This is a poster in a hallway here in the Texas A&M physics building: Sort of an odd question, but an interesting one. Sound waves carry energy, and if that energy we being absorbed by your coffee because you were yelling at it, how long would you have to do so before it was piping hot?

But let's put that question aside for a minute and talk about sound levels. Most of the time you'll hear sound intensity quoted in decibels. Decibels confuse a lot of people because it's a logarithmic scale rather than a linear one. Logarithmic scales are useful for measuring quantities that can span a very wide range of values, because logarithms turn multiplication into addition. Here's what I mean by that: each increase of 10 decibels corresponds to the level of sound increasing by 10 times. So if you're having a quiet conversation at a level of 30 dB, a 40 dB sound carries 10 times the intensity of the 30 dB sound. A 50 dB sound carries 10 times the intensity of the 40 dB sound and 100 times the intensity of the 30 dB sound. A 60 dB sound is 1000 times the intensity of a 30 dB sound, and so on.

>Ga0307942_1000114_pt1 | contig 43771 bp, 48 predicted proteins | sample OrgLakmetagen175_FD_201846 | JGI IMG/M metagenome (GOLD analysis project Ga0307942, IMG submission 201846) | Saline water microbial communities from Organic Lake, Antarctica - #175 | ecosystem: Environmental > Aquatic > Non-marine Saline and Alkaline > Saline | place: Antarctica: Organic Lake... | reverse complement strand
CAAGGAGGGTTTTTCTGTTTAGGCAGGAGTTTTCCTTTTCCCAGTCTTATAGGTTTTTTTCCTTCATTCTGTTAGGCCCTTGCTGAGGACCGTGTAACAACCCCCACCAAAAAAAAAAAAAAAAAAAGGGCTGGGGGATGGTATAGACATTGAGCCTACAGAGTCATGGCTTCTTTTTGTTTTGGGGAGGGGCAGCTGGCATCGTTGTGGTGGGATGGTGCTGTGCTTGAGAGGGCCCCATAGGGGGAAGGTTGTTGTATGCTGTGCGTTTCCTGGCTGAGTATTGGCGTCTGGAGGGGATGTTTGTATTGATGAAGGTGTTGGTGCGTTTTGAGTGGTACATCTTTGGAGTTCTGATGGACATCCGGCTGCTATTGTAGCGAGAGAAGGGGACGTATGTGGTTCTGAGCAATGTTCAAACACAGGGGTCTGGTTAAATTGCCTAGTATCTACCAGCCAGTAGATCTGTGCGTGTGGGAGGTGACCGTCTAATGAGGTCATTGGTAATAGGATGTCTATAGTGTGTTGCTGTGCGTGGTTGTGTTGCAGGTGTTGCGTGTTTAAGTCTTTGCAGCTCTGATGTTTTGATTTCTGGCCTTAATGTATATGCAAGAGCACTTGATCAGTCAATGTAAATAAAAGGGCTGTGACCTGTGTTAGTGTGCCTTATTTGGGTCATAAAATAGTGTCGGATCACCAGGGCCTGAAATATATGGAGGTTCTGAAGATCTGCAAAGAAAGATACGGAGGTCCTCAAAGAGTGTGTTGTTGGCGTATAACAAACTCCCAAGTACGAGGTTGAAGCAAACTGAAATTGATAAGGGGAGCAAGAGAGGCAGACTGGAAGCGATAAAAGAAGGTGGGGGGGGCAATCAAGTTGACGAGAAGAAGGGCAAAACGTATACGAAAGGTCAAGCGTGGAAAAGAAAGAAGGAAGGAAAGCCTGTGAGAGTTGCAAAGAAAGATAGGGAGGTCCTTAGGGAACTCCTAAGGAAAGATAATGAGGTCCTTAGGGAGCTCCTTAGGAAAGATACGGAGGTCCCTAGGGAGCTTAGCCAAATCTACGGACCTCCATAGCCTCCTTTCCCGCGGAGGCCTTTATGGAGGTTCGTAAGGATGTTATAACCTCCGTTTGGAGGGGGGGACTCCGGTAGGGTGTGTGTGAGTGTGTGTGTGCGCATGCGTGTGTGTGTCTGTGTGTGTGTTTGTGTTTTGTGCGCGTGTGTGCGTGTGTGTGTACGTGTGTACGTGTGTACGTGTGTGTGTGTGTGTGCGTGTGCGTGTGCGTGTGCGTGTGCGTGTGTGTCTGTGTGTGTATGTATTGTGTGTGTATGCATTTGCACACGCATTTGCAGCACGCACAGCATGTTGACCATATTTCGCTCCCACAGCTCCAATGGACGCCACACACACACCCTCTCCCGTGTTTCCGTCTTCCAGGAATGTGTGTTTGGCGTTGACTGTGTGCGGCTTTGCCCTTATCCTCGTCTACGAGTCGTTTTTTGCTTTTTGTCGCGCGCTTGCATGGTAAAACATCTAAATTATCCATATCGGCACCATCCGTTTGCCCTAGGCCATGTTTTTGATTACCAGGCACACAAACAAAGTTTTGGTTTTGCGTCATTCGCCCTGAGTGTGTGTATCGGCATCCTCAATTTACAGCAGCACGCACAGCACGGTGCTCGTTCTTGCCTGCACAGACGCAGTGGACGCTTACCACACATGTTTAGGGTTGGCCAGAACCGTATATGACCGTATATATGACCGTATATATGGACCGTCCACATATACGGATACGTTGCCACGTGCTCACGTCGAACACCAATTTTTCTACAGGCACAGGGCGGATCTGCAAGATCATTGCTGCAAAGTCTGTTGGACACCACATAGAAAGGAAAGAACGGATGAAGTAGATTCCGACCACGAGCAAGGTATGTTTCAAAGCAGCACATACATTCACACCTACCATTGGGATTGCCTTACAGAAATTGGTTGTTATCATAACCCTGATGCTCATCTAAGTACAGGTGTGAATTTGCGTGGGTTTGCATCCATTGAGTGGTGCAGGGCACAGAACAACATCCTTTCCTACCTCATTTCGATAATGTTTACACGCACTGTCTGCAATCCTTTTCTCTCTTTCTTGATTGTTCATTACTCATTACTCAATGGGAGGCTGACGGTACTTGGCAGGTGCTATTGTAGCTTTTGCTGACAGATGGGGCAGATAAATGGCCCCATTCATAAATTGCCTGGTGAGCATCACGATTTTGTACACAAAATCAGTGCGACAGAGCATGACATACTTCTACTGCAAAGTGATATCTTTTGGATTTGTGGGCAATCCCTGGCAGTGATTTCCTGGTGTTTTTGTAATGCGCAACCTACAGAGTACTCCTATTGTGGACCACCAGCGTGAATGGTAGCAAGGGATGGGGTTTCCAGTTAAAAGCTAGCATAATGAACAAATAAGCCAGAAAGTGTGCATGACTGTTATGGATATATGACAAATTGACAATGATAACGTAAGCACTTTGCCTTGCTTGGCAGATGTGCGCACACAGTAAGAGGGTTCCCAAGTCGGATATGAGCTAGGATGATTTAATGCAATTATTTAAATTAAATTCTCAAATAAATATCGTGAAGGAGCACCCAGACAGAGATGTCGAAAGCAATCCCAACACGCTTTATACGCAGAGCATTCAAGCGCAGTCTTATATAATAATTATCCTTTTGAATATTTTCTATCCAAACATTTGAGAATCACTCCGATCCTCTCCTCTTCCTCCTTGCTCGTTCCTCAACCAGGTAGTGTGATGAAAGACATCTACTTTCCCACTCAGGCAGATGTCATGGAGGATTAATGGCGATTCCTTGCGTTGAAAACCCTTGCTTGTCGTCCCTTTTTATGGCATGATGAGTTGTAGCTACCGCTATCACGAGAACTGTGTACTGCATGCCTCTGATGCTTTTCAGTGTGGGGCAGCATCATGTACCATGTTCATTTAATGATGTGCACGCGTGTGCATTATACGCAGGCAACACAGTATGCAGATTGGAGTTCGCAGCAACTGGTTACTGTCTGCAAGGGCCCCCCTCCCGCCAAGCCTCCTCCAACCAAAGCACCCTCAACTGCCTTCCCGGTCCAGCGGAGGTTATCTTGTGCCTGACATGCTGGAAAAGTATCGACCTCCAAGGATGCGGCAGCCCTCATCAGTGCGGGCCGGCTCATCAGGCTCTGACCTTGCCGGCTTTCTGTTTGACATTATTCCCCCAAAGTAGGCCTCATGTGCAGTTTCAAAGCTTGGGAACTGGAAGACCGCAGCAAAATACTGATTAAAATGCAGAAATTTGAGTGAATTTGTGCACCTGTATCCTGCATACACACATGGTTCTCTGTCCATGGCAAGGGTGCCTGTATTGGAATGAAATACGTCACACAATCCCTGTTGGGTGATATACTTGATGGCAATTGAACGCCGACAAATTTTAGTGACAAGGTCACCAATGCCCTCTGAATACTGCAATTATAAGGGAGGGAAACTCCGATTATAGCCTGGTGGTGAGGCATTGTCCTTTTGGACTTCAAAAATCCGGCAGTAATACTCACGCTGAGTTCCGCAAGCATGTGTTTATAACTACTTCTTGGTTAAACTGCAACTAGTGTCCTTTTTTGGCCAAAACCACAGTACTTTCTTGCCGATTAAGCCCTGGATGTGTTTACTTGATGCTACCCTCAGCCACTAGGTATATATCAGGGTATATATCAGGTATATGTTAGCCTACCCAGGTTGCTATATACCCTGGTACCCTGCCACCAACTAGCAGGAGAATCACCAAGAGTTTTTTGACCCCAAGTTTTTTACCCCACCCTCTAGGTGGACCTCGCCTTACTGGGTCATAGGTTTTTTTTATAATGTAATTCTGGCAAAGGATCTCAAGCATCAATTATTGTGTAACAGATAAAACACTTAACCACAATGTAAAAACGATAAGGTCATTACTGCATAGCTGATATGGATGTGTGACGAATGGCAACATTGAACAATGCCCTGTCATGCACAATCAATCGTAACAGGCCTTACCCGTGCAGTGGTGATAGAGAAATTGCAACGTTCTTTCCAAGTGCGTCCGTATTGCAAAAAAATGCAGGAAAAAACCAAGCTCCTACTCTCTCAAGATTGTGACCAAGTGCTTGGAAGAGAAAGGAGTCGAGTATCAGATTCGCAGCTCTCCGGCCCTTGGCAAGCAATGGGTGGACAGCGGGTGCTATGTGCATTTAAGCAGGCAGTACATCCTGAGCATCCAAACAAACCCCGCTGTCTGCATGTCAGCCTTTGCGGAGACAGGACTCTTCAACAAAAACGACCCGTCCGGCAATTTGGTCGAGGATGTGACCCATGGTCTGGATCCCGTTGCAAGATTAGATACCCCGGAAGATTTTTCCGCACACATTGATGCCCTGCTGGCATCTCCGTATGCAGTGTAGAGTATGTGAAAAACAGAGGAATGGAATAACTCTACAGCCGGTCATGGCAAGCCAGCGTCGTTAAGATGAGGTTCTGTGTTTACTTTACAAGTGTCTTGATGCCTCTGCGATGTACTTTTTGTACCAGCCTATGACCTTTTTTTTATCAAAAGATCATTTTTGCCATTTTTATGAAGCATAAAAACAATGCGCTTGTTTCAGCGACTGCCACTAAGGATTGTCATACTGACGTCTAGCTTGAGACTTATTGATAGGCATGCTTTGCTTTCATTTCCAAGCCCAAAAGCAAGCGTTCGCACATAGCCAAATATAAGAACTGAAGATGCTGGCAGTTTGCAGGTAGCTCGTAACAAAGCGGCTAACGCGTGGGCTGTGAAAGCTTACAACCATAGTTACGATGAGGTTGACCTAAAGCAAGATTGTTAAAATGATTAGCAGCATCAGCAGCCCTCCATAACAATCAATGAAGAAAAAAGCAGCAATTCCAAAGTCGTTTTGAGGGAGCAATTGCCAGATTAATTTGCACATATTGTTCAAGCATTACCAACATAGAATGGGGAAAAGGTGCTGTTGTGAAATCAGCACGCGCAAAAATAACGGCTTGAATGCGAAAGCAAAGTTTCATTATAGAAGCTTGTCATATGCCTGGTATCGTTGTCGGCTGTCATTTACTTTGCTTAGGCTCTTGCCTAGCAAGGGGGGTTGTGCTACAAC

A jet aircraft taking off might output sound of some 150 dB close to its engine - how much more intense is that sound than the quiet conversation? Well, 150 dB - 30 dB = 120 dB. And 120 decibels represents 12 increases by a factor of 10, so the jet is 10^12 = one trillion times more intense than the casual conversation.

If you're on top of things you may have noticed that the 0 dB level is pretty arbitrary in this kind of scale. 0 dB doesn't represent absolute quiet, instead it's 1/10 as intense as a 10 dB sound, or 1/100 as intense as a 20 dB sound, or 10 times more intense than a -10 dB sound, or 100 times more intense than a -20 dB sound, and so on. No sound at all would be represented by -infinity dB. A little counterintuitive, but it's the price we pay for a logarithmic scale.

The 0 dB level corresponds to an arbitrarily set reference intensity of 10^-12 watts per square meter. A person shouting might reach 100 dB, which is 10^10 times more intense than the 0 dB reference level. That means the sound intensity emitted by a shouting person is about (10^10)*(10^-12 W/m^2) = 0.01 W/m^2. Which is not very much. If we generously assume the coffee cup has a cross-sectional area of 100 cm^2 and absorbs all the sound energy incident on it, it will absorb something like 0.0001 watts.